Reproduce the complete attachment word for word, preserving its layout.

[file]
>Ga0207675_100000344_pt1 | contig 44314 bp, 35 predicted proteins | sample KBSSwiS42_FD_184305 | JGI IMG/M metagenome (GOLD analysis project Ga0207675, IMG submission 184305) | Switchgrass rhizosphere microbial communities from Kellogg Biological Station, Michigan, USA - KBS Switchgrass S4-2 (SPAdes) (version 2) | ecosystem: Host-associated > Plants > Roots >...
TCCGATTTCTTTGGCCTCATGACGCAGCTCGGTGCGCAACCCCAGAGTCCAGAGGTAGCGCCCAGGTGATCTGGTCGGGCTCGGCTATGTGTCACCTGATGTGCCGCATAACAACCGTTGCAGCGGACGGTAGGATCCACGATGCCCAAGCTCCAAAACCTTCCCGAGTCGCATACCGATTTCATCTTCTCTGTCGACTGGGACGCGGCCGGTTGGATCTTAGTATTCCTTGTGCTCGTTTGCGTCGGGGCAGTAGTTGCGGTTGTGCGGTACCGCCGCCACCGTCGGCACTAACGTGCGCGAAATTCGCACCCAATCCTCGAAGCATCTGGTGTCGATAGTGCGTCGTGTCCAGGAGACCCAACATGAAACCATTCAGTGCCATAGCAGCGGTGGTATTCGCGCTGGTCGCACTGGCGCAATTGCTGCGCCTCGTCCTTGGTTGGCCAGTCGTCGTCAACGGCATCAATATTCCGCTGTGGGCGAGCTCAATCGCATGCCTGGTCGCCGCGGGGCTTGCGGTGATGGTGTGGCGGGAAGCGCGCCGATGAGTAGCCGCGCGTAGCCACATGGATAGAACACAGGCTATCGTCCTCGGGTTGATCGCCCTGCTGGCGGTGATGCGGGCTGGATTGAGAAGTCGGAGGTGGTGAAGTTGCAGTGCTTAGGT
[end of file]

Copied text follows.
>Ga0207675_100000344_pt1 | contig 44314 bp, 35 predicted proteins | sample KBSSwiS42_FD_184305 | JGI IMG/M metagenome (GOLD analysis project Ga0207675, IMG submission 184305) | Switchgrass rhizosphere microbial communities from Kellogg Biological Station, Michigan, USA - KBS Switchgrass S4-2 (SPAdes) (version 2) | ecosystem: Host-associated > Plants > Roots >...
TCCGATTTCTTTGGCCTCATGACGCAGCTCGGTGCGCAACCCCAGAGTCCAGAGGTAGCGCCCAGGTGATCTGGTCGGGCTCGGCTATGTGTCACCTGATGTGCCGCATAACAACCGTTGCAGCGGACGGTAGGATCCACGATGCCCAAGCTCCAAAACCTTCCCGAGTCGCATACCGATTTCATCTTCTCTGTCGACTGGGACGCGGCCGGTTGGATCTTAGTATTCCTTGTGCTCGTTTGCGTCGGGGCAGTAGTTGCGGTTGTGCGGTACCGCCGCCACCGTCGGCACTAACGTGCGCGAAATTCGCACCCAATCCTCGAAGCATCTGGTGTCGATAGTGCGTCGTGTCCAGGAGACCCAACATGAAACCATTCAGTGCCATAGCAGCGGTGGTATTCGCGCTGGTCGCACTGGCGCAATTGCTGCGCCTCGTCCTTGGTTGGCCAGTCGTCGTCAACGGCATCAATATTCCGCTGTGGGCGAGCTCAATCGCATGCCTGGTCGCCGCGGGGCTTGCGGTGATGGTGTGGCGGGAAGCGCGCCGATGAGTAGCCGCGCGTAGCCACATGGATAGAACACAGGCTATCGTCCTCGGGTTGATCGCCCTGCTGGCGGTGATGCGGGCTGGATTGAGAAGTCGGAGGTGGTGAAGTTGCAGTGCTTAGGT